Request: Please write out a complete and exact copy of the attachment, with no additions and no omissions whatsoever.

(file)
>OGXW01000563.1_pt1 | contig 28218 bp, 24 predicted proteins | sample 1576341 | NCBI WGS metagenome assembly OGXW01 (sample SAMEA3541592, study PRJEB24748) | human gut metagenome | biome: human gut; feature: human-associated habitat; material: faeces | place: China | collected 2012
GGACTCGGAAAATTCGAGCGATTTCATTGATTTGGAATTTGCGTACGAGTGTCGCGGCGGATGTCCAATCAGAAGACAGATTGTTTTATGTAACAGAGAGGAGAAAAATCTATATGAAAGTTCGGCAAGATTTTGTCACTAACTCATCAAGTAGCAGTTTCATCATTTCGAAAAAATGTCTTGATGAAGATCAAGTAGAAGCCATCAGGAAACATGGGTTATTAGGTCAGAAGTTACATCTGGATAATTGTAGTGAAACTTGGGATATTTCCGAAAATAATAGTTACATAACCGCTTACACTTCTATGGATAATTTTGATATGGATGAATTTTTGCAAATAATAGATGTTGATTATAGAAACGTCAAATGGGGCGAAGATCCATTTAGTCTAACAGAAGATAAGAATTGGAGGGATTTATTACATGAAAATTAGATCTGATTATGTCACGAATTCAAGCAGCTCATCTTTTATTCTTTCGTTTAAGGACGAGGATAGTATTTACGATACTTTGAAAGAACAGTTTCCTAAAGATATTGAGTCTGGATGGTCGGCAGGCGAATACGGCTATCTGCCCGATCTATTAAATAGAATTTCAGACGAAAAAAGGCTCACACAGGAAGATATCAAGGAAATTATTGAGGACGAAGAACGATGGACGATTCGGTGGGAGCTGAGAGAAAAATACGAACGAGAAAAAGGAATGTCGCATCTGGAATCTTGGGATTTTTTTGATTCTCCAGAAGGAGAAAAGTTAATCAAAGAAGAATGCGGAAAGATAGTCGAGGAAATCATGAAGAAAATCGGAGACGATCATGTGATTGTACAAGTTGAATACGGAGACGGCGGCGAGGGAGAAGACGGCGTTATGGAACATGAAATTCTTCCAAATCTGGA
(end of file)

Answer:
>OGXW01000563.1_pt1 | contig 28218 bp, 24 predicted proteins | sample 1576341 | NCBI WGS metagenome assembly OGXW01 (sample SAMEA3541592, study PRJEB24748) | human gut metagenome | biome: human gut; feature: human-associated habitat; material: faeces | place: China | collected 2012
GGACTCGGAAAATTCGAGCGATTTCATTGATTTGGAATTTGCGTACGAGTGTCGCGGCGGATGTCCAATCAGAAGACAGATTGTTTTATGTAACAGAGAGGAGAAAAATCTATATGAAAGTTCGGCAAGATTTTGTCACTAACTCATCAAGTAGCAGTTTCATCATTTCGAAAAAATGTCTTGATGAAGATCAAGTAGAAGCCATCAGGAAACATGGGTTATTAGGTCAGAAGTTACATCTGGATAATTGTAGTGAAACTTGGGATATTTCCGAAAATAATAGTTACATAACCGCTTACACTTCTATGGATAATTTTGATATGGATGAATTTTTGCAAATAATAGATGTTGATTATAGAAACGTCAAATGGGGCGAAGATCCATTTAGTCTAACAGAAGATAAGAATTGGAGGGATTTATTACATGAAAATTAGATCTGATTATGTCACGAATTCAAGCAGCTCATCTTTTATTCTTTCGTTTAAGGACGAGGATAGTATTTACGATACTTTGAAAGAACAGTTTCCTAAAGATATTGAGTCTGGATGGTCGGCAGGCGAATACGGCTATCTGCCCGATCTATTAAATAGAATTTCAGACGAAAAAAGGCTCACACAGGAAGATATCAAGGAAATTATTGAGGACGAAGAACGATGGACGATTCGGTGGGAGCTGAGAGAAAAATACGAACGAGAAAAAGGAATGTCGCATCTGGAATCTTGGGATTTTTTTGATTCTCCAGAAGGAGAAAAGTTAATCAAAGAAGAATGCGGAAAGATAGTCGAGGAAATCATGAAGAAAATCGGAGACGATCATGTGATTGTACAAGTTGAATACGGAGACGGCGGCGAGGGAGAAGACGGCGTTATGGAACATGAAATTCTTCCAAATCTGGA